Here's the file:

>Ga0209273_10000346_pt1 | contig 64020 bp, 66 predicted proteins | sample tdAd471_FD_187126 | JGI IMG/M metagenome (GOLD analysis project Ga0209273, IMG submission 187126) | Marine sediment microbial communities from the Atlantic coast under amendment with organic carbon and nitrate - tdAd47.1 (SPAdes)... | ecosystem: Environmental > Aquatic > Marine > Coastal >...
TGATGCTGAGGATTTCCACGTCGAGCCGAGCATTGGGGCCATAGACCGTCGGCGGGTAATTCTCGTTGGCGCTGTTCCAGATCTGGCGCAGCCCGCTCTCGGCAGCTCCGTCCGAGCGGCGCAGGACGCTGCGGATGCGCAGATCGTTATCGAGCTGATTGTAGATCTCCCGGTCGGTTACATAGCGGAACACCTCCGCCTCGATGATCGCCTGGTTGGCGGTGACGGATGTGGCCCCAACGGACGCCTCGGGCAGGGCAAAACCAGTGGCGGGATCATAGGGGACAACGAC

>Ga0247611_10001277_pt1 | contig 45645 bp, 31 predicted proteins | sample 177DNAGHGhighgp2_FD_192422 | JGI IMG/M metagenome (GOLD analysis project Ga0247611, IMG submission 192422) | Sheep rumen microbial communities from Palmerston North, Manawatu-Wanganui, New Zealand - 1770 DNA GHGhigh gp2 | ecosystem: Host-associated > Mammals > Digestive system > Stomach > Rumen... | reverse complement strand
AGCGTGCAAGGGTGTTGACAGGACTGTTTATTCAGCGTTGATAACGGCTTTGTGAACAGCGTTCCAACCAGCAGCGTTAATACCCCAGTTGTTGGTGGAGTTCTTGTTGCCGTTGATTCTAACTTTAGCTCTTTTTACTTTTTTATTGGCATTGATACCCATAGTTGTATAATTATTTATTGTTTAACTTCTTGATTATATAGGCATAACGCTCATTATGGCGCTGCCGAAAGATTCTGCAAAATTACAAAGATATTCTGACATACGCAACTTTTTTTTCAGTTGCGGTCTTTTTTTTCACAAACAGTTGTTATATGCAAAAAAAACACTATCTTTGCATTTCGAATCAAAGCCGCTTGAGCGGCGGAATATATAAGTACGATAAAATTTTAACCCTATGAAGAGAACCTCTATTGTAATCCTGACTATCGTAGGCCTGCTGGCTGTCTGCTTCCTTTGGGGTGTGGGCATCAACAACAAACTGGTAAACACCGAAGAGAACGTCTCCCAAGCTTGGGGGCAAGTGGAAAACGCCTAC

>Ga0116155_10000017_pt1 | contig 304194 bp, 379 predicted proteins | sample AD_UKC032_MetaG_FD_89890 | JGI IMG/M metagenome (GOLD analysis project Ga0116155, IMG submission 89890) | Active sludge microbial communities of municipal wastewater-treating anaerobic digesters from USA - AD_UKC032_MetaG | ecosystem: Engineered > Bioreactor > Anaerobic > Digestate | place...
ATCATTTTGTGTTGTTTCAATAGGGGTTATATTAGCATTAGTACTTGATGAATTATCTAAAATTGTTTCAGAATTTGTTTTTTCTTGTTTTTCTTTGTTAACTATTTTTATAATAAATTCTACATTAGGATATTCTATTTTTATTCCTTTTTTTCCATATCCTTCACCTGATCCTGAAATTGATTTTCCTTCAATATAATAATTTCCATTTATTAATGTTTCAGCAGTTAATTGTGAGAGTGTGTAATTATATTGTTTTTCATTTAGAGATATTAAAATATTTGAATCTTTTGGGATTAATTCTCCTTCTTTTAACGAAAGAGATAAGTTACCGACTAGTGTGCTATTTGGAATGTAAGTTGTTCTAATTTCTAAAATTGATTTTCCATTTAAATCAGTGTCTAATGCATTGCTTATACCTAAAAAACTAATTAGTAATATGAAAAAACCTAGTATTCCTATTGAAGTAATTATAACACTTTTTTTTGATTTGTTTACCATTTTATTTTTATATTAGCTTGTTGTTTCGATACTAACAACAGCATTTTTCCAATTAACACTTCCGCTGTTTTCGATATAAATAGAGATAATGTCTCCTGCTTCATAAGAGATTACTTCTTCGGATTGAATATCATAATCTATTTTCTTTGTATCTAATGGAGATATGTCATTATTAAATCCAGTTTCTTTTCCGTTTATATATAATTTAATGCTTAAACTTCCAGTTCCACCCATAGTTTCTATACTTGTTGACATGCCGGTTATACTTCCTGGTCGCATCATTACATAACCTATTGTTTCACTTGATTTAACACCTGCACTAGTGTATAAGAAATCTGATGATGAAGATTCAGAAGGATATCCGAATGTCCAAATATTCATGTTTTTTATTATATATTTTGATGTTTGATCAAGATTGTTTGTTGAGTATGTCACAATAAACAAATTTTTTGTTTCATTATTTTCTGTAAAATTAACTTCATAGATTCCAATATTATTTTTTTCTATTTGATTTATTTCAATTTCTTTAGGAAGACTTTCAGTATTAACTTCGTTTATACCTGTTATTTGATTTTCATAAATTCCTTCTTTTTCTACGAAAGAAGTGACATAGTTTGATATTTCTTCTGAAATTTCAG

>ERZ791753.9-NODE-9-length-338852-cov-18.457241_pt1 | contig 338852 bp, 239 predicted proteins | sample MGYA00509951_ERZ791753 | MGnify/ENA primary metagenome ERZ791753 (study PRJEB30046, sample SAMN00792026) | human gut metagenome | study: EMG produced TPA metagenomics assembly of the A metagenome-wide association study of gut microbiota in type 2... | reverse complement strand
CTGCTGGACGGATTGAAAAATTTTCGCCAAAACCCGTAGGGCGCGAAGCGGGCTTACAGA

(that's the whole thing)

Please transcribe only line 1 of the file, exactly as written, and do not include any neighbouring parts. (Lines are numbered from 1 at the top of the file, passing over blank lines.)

>Ga0209273_10000346_pt1 | contig 64020 bp, 66 predicted proteins | sample tdAd471_FD_187126 | JGI IMG/M metagenome (GOLD analysis project Ga0209273, IMG submission 187126) | Marine sediment microbial communities from the Atlantic coast under amendment with organic carbon and nitrate - tdAd47.1 (SPAdes)... | ecosystem: Environmental > Aquatic > Marine > Coastal >...